Discussion with Ben Gully on OSFI’s supervisory approach

How is supervision like a soccer match? Find out in this video as Ben Gully, Deputy Superintendent of OSFI’s Supervision Sector, talks with Jing Yang, the Bank of Canada’s managing director of financial stability, about the “four Cs” of our approach to supervision, our Annual Risk Outlook and more.

Video duration: 00 hours :08 minutes :51 seconds
Date: May 30, 2023



Discussion with Ben Gully on OSFI's Supervisory Approach


[OSFI logo]

[Discussion with Ben Gully on OSFI's Supervisory Approach.]

[Jing Yang. Managing Director at the Bank of Canada's Financial Stability Department.]

Jing Yang: Hello, I'm Jing Yang, Managing Director at the Bank of Canada's Financial Stability Department. Today, I am in conversation with Ben Gully, Deputy Superintendent at OSFI. Hello, Ben.

Ben Gully: Hi, Jing.

Jing Yang: Welcome to joining me for the conversation today on the supervision of the financial system in Canada.

Ben Gully: Thank you.

Jing Yang: Let's start with the basics: What is supervision and why is it important?

[Ben Gully. Deputy Superintendent – OSFI's Supervision Sector]

Ben Gully: So, thanks for joining me today, Jing. And I would say the following: OSFI's role is about the safety and soundness of the institutions it oversees. And the safety and soundness of institutions depend on setting clear expectations - that's called regulation - and then monitoring how well institutions do against those expectations. And that's called supervision. So, supervision is about assessment. It's about promoting good risk management practices. And where we don't see things that make sense, or potentially may be problematic, that we intervene and we take action early to correct those.

Jing Yang: So, if you don't mind, is there a simpler way…can you explain Supervision for someone who is not so close to OSFI?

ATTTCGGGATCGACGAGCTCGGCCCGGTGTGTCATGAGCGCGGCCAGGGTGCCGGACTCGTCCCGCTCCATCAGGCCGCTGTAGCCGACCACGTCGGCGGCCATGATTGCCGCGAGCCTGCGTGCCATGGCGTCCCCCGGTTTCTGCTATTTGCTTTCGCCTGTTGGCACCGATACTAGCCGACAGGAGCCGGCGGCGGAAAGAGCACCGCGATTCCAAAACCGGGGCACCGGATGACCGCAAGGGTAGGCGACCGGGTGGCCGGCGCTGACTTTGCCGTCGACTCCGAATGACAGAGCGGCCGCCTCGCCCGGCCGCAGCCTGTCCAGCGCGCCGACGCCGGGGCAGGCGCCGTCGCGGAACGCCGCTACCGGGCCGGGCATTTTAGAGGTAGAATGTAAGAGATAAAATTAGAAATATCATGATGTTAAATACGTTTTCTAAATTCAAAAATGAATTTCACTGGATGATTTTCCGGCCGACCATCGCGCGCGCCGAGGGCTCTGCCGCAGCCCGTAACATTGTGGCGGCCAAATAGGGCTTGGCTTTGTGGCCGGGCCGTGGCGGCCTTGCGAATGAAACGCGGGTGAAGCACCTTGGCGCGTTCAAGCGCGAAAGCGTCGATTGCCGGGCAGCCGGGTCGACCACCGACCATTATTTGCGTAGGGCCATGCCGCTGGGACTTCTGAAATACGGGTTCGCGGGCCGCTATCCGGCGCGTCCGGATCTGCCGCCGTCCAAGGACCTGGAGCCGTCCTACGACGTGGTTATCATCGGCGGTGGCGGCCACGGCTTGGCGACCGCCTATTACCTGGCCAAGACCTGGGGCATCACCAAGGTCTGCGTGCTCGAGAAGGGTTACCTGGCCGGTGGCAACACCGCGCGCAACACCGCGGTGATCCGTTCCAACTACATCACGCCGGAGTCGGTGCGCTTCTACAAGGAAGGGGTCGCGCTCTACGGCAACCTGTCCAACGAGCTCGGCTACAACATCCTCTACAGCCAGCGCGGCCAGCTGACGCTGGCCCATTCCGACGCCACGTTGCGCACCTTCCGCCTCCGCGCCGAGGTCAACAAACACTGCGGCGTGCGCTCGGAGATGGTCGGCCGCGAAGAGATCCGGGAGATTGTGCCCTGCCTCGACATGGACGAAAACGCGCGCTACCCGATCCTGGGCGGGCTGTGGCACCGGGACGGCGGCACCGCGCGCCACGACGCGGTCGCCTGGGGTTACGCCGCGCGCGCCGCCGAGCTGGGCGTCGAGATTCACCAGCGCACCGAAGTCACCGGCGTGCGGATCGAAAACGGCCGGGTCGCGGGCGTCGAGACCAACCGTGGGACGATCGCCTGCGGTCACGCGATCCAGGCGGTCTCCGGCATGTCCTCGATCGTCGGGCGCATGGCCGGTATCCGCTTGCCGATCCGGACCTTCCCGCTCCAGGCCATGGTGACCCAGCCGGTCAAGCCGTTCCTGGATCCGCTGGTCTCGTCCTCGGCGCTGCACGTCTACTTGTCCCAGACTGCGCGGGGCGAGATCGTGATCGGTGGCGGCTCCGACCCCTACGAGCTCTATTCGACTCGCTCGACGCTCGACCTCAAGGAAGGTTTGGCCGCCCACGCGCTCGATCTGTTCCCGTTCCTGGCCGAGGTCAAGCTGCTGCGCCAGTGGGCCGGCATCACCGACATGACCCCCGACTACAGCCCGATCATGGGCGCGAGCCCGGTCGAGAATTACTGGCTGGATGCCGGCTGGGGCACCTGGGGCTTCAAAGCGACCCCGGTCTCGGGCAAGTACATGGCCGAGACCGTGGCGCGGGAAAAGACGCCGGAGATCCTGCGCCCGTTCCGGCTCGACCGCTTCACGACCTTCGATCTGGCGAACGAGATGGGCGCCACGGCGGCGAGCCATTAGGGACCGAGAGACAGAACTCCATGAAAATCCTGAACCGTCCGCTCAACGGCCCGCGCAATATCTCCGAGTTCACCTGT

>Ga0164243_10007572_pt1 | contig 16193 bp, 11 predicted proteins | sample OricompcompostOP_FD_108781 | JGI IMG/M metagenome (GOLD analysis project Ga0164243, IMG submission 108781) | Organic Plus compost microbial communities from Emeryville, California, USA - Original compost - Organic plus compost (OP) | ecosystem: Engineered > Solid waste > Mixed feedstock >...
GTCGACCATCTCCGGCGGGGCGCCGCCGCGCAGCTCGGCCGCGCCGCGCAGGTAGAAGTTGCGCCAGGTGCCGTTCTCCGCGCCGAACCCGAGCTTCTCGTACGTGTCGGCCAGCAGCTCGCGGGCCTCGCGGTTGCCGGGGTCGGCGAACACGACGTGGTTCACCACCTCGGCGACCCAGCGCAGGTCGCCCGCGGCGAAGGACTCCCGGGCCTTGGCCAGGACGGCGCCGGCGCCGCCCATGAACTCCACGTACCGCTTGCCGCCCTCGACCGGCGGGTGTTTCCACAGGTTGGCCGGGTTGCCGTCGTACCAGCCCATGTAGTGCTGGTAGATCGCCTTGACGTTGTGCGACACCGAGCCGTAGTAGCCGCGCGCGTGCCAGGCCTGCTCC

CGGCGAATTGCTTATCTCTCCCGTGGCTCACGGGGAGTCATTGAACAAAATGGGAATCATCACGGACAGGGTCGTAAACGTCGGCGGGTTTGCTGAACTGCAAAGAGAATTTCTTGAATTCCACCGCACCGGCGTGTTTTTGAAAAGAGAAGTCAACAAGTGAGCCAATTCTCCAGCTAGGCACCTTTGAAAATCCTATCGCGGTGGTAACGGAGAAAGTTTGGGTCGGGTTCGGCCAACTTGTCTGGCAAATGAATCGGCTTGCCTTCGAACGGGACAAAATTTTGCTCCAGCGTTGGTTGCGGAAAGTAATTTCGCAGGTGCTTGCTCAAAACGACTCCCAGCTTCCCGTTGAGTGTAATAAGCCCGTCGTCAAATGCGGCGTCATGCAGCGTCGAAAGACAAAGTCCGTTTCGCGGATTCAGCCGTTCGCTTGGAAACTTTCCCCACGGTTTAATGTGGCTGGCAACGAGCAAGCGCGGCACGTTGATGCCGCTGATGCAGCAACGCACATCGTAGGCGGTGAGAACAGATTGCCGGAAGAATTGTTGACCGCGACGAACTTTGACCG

Ben Gully: So probably the best analogy for that would be… We could use a sports analogy like a soccer match or a tennis match. The rules of the game are set and the referee - in this case this would be OSFI - would be overseeing how the players are performing, correcting actions that are not consistent with the rules of the game and hopefully ensuring that the crowd - in this case depositors and creditors and policy holders - but the crowd, the people that are observing the game, are able to do so in a way that they can enjoy the game and feel comfortable about what's going on.

Jing Yang: I like your football analogy. Next time I'll try that. Next question is: could you explain to us a little bit about the supervision priorities OSFI has for this coming year?

Ben Gully: So, our priorities are reflection of the outlook we have for risks. And obviously there are a number of uncertainties and challenges out there. And as supervisors, we have to consider how those may or may not affect the financial institutions we supervise. Ultimately, with conditions as challenging as they are, we need to really be focused on the financial resiliency of the institutions that we look after. And in our mind that comprises what we call the 4Cs. Making sure that they have Cash, Capital, Credit quality and Contingency planning as we look forward. And if I can just expand on each briefly. Cash speaks to the ability to pay obligations as they come due. Capital speaks to the ability of an institution to absorb unexpected events, unexpected losses, particularly in a stress event. Credit speaks to the credit risks that can arise from lending to borrowers or transacting with counterparties. And then finally, contingency planning is, well, how are your operations orientated for situations that may disrupt you. How well do your people, your processes and technologies operate. And that alongside the financial contingency plans that you have for cash and capital as well.

So, the 4Cs I think are very important for our priorities going forward, and the work that our supervisors are concentrating on will be based around those priority areas.

Jing Yang: I quite like this 4Cs. It's a very nice way to summarize and easy to remember. Would you like to elaborate a little bit more about capital, and why capital is important for FRFIs?

Ben Gully: So, capital adequacy and capital are a true indicator, a key indicator for us around the financial condition of an institution or an organization. So again, it's an ability, it's an amount of reserves that an organization has to absorb those surprises that can come from losses due to credit risks, market risks, anything that can potentially challenge the balance sheet of the organization.

So we spend a lot of attention and care to what we call the capital strength - the capital adequacy of firms. We have a number of rules around that. And a lot of our actions that we take - what we call interventions - are based on how strong those measures of capital are.